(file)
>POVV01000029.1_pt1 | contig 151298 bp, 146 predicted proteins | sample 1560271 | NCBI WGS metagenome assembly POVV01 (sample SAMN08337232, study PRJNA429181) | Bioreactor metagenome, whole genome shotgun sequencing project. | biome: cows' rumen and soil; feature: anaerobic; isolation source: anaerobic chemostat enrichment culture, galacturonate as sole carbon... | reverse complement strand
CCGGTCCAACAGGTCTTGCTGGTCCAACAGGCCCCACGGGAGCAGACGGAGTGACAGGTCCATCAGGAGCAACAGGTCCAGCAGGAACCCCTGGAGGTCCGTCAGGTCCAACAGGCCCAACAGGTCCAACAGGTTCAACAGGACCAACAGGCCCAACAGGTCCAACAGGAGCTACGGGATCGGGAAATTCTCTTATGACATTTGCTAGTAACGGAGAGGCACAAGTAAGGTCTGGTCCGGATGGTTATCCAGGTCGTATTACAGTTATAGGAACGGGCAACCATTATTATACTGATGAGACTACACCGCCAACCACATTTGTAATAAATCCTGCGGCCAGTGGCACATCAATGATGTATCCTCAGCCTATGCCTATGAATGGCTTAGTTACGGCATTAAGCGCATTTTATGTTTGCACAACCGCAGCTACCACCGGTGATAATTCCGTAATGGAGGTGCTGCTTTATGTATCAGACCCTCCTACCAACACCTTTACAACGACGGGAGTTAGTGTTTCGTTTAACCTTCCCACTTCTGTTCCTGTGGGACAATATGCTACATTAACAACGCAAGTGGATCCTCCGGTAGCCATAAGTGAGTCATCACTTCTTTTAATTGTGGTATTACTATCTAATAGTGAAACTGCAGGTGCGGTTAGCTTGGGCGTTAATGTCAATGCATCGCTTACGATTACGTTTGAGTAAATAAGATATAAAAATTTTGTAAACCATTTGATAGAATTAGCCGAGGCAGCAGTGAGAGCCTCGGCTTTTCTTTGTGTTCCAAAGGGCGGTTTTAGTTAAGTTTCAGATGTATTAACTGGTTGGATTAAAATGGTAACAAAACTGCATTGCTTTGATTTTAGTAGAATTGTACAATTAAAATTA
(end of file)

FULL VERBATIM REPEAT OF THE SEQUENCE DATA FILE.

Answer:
>POVV01000029.1_pt1 | contig 151298 bp, 146 predicted proteins | sample 1560271 | NCBI WGS metagenome assembly POVV01 (sample SAMN08337232, study PRJNA429181) | Bioreactor metagenome, whole genome shotgun sequencing project. | biome: cows' rumen and soil; feature: anaerobic; isolation source: anaerobic chemostat enrichment culture, galacturonate as sole carbon... | reverse complement strand
CCGGTCCAACAGGTCTTGCTGGTCCAACAGGCCCCACGGGAGCAGACGGAGTGACAGGTCCATCAGGAGCAACAGGTCCAGCAGGAACCCCTGGAGGTCCGTCAGGTCCAACAGGCCCAACAGGTCCAACAGGTTCAACAGGACCAACAGGCCCAACAGGTCCAACAGGAGCTACGGGATCGGGAAATTCTCTTATGACATTTGCTAGTAACGGAGAGGCACAAGTAAGGTCTGGTCCGGATGGTTATCCAGGTCGTATTACAGTTATAGGAACGGGCAACCATTATTATACTGATGAGACTACACCGCCAACCACATTTGTAATAAATCCTGCGGCCAGTGGCACATCAATGATGTATCCTCAGCCTATGCCTATGAATGGCTTAGTTACGGCATTAAGCGCATTTTATGTTTGCACAACCGCAGCTACCACCGGTGATAATTCCGTAATGGAGGTGCTGCTTTATGTATCAGACCCTCCTACCAACACCTTTACAACGACGGGAGTTAGTGTTTCGTTTAACCTTCCCACTTCTGTTCCTGTGGGACAATATGCTACATTAACAACGCAAGTGGATCCTCCGGTAGCCATAAGTGAGTCATCACTTCTTTTAATTGTGGTATTACTATCTAATAGTGAAACTGCAGGTGCGGTTAGCTTGGGCGTTAATGTCAATGCATCGCTTACGATTACGTTTGAGTAAATAAGATATAAAAATTTTGTAAACCATTTGATAGAATTAGCCGAGGCAGCAGTGAGAGCCTCGGCTTTTCTTTGTGTTCCAAAGGGCGGTTTTAGTTAAGTTTCAGATGTATTAACTGGTTGGATTAAAATGGTAACAAAACTGCATTGCTTTGATTTTAGTAGAATTGTACAATTAAAATTA